Fig 3A Smith et al. A rare IL33 loss-of-function mutation reduces blood eosinophil counts and protects from asthma, PLoS Genetics 2017 – describes the splice site as NM_001199640:exon7:c.487-1G>C or rs146597587-C


So I did a sequence match to compare the new finding with these older publications.

own sequence match exon7 using data from dbSNP, UCSC GoldenPath and Uniprot – reference is hg19


Indeed, the 2017 paper already described rs146597587 which is probably identical to the splice acceptor 9-6250473-G-C in Astra UK Phewas (genome positions do not match – I used hg19 while I don’t know the Astra reference) . Astra says also c.613-1G>C while rs146597587 is just upfront of my codon 205 (3*205=615) whatever that means.

The Astra UK Phewas at least confirms the Iceland paper above

rs146597587-C associates with lower eosinophil counts (ß= -0.21 SD, P = 2.5×10-16, N = 103,104), and reduced risk of asthma in Europeans (OR = 0.47; 95%CI: 0.32, 0.70, P = 1.8×10-4, N cases = 6,465, N controls = 302,977). Heterozygotes have about 40% lower total IL33 mRNA expression than non-carriers and allele-specific analysis based on RNA sequencing and phased genotypes shows that only 20% of the total expression is from the mutated chromosome. In half of those transcripts the mutation causes retention of the last intron, predicted to result in a premature stop codon that leads to truncation of 66 amino acids.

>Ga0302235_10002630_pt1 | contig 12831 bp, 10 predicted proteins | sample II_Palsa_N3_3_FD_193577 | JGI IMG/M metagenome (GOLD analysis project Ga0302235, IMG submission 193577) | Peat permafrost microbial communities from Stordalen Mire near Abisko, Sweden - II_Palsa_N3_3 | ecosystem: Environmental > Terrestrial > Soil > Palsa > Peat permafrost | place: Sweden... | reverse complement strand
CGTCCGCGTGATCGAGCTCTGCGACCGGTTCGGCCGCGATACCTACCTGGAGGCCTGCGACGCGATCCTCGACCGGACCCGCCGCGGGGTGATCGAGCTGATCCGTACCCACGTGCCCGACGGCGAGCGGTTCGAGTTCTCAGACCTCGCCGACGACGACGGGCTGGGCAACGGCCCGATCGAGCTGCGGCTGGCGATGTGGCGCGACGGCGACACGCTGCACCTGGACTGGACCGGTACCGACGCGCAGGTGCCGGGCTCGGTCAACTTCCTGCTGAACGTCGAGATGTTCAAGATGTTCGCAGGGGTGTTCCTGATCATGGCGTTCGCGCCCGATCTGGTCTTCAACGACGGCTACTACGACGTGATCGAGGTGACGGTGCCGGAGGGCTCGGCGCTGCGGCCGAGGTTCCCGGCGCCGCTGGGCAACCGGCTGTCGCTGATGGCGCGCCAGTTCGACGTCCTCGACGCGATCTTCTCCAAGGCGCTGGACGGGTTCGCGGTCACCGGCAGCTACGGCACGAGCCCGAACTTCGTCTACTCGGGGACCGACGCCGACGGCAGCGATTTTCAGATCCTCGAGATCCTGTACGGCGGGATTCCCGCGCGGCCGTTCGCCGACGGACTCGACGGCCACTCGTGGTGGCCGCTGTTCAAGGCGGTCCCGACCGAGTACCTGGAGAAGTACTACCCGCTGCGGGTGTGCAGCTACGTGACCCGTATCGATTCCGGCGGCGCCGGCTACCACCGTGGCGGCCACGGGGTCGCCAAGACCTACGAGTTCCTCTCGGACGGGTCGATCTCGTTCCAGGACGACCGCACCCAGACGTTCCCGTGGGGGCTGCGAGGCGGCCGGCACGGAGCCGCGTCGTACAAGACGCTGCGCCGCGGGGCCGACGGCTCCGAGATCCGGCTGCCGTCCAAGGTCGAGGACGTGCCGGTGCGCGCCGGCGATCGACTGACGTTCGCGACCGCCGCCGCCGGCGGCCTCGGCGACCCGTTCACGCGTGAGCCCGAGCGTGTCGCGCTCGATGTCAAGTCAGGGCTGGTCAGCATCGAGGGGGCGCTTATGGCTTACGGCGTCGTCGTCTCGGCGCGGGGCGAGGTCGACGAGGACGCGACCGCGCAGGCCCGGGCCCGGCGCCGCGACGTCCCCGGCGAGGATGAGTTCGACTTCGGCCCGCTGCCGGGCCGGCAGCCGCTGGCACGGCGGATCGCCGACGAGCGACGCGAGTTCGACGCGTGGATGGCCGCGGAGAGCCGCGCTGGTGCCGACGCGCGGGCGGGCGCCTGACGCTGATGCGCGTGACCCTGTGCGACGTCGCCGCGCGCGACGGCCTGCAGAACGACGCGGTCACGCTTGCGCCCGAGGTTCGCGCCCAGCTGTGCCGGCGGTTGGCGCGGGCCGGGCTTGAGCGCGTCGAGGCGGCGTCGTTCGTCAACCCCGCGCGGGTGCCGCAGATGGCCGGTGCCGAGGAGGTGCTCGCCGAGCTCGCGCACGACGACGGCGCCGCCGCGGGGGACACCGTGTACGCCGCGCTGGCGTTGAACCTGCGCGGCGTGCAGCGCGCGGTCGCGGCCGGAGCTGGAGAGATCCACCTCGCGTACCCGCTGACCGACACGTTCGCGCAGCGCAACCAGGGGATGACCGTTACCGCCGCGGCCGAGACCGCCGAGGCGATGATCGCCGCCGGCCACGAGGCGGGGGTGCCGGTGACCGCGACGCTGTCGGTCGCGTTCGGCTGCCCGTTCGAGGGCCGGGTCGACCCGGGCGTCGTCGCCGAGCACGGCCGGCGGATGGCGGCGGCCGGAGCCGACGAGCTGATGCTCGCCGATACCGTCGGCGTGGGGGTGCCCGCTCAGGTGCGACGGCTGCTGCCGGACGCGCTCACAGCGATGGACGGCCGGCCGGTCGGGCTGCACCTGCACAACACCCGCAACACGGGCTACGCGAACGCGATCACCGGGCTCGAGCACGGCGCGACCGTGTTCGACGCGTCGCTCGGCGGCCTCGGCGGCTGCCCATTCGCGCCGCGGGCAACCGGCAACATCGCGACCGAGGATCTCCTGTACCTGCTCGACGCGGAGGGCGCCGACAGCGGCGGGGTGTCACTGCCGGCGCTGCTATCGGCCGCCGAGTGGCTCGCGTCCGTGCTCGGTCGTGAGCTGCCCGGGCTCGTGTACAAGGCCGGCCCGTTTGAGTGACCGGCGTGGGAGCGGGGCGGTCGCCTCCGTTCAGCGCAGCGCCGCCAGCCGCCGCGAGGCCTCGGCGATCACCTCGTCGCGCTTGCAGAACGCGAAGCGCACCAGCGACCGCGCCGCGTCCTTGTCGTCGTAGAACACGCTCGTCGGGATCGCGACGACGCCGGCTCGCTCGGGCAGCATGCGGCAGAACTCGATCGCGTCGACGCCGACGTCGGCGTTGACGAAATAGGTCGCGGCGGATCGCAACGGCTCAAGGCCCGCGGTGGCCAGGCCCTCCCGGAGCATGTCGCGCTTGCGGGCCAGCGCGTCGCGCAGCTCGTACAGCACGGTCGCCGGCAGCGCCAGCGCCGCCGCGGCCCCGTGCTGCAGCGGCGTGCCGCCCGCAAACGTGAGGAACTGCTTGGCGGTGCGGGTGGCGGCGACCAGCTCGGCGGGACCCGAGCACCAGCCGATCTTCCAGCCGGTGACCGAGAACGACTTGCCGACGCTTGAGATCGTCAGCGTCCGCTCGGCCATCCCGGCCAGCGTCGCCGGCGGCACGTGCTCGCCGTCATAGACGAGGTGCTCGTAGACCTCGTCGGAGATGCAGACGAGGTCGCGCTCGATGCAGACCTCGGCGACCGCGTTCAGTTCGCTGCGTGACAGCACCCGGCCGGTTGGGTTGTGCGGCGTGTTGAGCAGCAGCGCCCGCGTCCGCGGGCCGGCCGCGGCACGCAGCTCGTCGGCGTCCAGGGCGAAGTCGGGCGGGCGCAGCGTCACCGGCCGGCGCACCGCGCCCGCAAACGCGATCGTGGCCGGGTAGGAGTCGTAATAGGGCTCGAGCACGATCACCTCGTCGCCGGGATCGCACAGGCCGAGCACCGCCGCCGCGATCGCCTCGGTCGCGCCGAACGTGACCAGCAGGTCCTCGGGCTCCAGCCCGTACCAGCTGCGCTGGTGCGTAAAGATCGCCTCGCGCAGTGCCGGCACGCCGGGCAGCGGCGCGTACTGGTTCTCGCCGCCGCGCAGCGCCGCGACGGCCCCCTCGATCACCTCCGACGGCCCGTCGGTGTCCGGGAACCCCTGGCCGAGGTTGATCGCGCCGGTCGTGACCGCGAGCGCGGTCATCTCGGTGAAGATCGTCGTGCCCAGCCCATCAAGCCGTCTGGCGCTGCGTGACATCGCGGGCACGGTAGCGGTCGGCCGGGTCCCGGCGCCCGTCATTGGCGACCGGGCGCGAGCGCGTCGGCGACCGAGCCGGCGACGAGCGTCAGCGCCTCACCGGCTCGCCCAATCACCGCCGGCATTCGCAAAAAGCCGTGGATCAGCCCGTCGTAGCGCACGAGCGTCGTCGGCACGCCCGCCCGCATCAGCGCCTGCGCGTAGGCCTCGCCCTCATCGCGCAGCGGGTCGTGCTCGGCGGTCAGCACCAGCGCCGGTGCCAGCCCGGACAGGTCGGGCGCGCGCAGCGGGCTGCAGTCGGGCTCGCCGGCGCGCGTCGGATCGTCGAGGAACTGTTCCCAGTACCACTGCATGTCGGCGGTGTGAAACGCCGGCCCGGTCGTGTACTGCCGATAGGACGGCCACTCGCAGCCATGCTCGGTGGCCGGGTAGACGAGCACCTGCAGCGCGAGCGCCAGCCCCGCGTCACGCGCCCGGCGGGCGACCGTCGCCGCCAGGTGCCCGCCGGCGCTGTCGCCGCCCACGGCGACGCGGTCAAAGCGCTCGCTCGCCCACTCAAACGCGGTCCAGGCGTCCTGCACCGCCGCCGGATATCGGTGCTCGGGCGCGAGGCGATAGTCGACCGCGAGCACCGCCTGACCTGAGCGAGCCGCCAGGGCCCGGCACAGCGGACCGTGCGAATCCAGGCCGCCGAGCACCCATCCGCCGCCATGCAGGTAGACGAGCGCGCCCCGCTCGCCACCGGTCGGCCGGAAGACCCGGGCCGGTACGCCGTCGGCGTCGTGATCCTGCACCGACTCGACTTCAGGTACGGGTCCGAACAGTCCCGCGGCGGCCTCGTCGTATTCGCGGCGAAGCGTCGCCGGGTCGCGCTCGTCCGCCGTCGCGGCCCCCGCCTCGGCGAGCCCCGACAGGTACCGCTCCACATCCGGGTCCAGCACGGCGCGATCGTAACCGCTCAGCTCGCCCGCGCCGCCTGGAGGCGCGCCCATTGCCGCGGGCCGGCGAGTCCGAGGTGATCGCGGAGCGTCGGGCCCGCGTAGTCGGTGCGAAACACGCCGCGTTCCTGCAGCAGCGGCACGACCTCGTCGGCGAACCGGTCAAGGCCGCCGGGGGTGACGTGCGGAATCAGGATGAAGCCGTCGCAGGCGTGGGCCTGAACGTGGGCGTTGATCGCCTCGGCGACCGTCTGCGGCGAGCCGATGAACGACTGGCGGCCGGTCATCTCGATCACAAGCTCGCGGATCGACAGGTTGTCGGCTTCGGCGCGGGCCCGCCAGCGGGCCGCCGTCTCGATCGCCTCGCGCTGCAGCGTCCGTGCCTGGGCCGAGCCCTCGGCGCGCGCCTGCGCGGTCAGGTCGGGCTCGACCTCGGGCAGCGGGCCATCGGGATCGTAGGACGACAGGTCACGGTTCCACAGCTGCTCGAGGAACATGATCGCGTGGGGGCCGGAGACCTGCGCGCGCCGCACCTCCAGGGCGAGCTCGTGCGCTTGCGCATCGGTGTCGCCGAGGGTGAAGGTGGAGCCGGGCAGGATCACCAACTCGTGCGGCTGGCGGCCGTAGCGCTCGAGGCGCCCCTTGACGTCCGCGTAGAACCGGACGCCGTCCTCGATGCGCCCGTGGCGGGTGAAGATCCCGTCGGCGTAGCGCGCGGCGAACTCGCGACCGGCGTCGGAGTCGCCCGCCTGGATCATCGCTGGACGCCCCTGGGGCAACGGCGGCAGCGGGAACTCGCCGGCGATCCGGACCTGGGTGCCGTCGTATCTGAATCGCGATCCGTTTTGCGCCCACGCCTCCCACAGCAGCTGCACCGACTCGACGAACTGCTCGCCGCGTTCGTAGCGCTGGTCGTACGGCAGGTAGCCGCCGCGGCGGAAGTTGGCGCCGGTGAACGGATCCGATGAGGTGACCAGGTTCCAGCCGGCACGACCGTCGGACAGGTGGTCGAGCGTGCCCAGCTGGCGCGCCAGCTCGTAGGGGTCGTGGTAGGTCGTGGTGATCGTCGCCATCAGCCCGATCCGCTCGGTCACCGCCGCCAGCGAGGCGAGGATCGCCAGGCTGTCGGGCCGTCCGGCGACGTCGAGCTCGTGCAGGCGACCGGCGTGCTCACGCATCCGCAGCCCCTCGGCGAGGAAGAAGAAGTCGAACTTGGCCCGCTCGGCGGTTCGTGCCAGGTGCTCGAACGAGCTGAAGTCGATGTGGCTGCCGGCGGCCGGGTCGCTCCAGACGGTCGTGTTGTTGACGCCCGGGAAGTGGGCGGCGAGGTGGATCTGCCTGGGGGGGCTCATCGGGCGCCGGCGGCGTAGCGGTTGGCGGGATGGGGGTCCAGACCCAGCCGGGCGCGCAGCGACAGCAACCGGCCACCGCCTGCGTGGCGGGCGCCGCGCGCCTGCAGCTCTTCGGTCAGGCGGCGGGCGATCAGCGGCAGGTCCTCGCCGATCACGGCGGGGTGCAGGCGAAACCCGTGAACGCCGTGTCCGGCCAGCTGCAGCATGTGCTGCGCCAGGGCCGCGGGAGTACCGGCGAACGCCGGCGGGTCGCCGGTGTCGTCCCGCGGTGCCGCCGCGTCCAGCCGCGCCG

So it is basically a rediscovery meaning that we reached saturation.

Vitamin D traces in later life

This is basically an update of my 2017 Allergy paper where I asked about sequelae of early vitamin D supplementation.